The result is predictable: almost 40 percent of small enterprises in the U.S. shutter in the wake of "shock events." This creates a negative cycle, as these businesses closing their doors can increase the local reliance on humanitarian or government relief; it causes community job loss and leaves gaps in critical services, hampering long-term redevelopment.

Thus the question: Can corporate leaders and corporate CSR programs help support small businesses and the local infrastructure that they provide? In order to address this challenge, we convened members of the humanitarian and finance communities for a one-day conference at Yale University to discuss the design of disaster financing products. Collectively, we identified creative new opportunities for corporate innovation in this area, such as:

  • Before a disaster, explore ways to ensure that you will continue to provide your goods and services to small businesses, in the event of a natural disaster.
  • Partner ahead of disasters with organizations that can support small businesses after disasters, providing, for example, mobile internet connectivity until local service has been restored.
  • After a disaster, consider offering short-term supplier credit to small businesses in your supply chain to help them survive the period and prevent them from shutting down.
  • If you are a financial institution, consider ways that you can support small businesses after crisis through benefits such as delayed loan repayment.
  • Survey the products and services that your organization offers, whether a good (clothing) or a financial product (a loan), and look to see whether any of them can be adapted in real-time to the needs of users after a disaster. For most companies, this will require planning out what the product or service might look like before a disaster and then after a shock, customizing it to the needs of affected small businesses after a disaster and running it through an accelerated approval process.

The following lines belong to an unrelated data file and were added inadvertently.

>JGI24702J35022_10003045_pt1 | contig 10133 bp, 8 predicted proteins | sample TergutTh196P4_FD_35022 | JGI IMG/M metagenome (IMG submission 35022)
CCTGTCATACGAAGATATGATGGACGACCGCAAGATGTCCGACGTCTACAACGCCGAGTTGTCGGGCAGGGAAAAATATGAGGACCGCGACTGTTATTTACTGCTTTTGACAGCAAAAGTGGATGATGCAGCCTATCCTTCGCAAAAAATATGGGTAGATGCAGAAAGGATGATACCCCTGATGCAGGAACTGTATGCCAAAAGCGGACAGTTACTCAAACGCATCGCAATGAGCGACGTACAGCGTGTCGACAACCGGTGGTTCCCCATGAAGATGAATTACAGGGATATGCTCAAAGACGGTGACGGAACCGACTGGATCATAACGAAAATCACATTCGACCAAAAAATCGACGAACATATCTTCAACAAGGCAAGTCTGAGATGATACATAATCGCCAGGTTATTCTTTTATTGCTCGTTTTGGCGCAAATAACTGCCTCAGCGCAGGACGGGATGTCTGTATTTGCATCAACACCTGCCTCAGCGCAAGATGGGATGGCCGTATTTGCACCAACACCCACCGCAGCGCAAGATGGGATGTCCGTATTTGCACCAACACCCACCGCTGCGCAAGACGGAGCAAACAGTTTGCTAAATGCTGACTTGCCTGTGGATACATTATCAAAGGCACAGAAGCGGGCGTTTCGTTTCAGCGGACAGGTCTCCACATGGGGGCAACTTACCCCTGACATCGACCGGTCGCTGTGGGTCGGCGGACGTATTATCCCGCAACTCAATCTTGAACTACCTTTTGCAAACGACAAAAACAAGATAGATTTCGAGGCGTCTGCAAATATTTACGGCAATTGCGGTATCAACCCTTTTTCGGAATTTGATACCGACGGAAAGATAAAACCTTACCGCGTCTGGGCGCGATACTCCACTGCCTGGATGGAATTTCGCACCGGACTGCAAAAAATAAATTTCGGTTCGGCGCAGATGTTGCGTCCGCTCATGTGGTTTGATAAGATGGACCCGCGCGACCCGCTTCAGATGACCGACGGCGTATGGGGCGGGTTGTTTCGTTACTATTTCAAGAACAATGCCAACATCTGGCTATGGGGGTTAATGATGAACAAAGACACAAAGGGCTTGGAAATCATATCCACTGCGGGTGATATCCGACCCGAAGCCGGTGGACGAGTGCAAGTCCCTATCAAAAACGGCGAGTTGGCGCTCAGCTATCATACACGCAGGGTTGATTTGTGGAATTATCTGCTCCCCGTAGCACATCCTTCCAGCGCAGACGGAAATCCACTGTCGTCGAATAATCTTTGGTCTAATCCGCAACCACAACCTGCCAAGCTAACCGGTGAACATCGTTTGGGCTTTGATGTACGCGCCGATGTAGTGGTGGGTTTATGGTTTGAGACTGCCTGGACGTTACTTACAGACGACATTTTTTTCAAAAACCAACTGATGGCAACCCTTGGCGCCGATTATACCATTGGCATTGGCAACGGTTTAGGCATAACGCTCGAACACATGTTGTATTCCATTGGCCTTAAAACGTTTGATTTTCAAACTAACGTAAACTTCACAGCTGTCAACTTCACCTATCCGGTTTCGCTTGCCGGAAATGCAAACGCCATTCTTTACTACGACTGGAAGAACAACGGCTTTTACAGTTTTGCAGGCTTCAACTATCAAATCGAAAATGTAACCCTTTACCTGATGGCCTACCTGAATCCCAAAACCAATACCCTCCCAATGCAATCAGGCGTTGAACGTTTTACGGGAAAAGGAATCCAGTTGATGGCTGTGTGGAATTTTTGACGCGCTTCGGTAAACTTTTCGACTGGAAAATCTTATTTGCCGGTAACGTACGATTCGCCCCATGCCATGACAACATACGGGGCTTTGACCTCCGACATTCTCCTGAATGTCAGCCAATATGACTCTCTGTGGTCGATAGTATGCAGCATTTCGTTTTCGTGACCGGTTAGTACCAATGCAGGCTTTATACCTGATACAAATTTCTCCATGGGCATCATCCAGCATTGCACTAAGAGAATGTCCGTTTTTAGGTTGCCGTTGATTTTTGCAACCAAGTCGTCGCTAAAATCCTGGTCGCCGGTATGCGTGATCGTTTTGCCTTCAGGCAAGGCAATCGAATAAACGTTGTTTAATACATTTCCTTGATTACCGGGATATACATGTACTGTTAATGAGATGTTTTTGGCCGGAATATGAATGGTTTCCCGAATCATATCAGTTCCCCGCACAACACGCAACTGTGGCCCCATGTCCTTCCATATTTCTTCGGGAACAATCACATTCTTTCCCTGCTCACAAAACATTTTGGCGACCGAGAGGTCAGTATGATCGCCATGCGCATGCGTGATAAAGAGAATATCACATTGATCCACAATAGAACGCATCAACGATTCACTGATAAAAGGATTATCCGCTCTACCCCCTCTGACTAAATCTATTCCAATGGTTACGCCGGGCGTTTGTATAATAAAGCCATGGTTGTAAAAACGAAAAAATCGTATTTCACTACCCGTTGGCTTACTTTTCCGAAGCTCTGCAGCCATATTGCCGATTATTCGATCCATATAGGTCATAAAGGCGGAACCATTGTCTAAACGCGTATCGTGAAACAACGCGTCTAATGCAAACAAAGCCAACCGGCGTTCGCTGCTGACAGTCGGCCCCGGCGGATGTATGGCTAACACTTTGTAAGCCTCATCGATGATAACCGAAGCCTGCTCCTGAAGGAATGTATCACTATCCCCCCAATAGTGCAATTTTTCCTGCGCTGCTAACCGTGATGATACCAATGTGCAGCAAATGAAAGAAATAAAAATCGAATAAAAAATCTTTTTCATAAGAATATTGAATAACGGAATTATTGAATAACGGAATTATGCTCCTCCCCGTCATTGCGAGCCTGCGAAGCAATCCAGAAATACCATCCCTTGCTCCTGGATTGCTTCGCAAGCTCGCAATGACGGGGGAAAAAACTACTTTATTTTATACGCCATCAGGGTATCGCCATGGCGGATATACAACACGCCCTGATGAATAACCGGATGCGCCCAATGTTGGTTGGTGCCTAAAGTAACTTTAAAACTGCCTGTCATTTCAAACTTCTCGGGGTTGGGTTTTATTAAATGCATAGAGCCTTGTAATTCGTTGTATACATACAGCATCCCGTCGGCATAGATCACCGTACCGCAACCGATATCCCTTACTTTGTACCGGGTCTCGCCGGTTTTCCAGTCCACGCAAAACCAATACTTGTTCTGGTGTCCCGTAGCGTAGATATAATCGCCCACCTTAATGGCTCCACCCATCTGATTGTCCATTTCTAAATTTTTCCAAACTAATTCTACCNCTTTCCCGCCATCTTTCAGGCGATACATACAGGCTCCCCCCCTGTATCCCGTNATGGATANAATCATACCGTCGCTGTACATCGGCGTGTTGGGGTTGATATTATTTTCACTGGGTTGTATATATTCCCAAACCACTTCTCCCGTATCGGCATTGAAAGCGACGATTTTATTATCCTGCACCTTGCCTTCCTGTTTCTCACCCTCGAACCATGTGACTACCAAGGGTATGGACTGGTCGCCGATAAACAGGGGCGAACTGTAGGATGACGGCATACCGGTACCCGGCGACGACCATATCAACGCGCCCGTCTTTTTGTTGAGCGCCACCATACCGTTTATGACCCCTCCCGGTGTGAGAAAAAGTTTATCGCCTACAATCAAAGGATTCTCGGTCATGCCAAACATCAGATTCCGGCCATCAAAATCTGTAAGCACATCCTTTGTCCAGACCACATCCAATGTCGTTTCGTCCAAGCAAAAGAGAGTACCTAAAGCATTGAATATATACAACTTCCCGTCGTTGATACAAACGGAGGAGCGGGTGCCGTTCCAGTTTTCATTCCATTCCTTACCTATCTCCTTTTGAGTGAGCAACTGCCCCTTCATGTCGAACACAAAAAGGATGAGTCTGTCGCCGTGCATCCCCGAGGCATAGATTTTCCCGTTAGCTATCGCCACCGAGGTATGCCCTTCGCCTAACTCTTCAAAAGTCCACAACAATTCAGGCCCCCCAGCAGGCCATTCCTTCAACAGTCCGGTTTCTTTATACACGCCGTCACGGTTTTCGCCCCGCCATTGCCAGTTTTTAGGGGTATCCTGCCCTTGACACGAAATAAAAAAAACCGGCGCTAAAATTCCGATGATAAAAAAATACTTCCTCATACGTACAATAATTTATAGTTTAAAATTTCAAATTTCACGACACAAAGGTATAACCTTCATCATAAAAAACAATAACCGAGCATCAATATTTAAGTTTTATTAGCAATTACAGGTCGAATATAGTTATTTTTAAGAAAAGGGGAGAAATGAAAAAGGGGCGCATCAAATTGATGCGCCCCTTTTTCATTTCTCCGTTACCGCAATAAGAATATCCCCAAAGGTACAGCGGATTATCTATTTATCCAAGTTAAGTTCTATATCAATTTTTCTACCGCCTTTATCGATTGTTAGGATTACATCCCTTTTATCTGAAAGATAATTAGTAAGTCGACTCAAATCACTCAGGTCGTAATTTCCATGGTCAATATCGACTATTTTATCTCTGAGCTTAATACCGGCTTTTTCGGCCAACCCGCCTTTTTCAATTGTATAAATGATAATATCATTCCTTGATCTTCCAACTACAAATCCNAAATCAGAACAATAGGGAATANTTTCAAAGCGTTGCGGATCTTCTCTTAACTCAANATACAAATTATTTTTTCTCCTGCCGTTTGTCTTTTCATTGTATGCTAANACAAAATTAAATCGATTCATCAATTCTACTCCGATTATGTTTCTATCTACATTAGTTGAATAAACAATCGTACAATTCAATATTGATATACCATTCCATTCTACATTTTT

A newly published report out of the Yale Center for Business and the Environment provides more information.

Importantly, these actions are not purely philanthropic; they are also strategic. They are great opportunities to improve relationships with suppliers and customers, gain new customers and ensure that supply chain partners continue to provide your organization with products aftershocks. For example, after Typhoon Haiyan in the Philippines, Procter & Gamble and Coca-Cola provided financing to retailers with cash injections so that the stores would reopen and begin to sell critically needed packaged goods again.

Moreover, companies can use these opportunities to help them meet their broader environmental goals by helping ensure that sustainability is considered in the reconstruction efforts they support. For example, after Hurricane Maria hit Puerto Rico, Tesla helped get power back to the country by sending hundreds of Powerwall battery systems that can be paired with solar panels to store and restore power on the island. Not only does this solution help the country get much-needed electricity during recovery, it also provides a long-term sustainable opportunity as these batteries help increase the usability and flexibility of the existing solar grid.

In an ideal world, disasters would not occur, businesses would not be in harm’s way and the effects of climate change would not amplify the severity of weather events. But the reality differs from this ideal and the damages to businesses and economies worldwide only increase each year. Therefore, we need to see each disaster as a call to the corporate sector to strategically support the local businesses and economies upon which their success relies.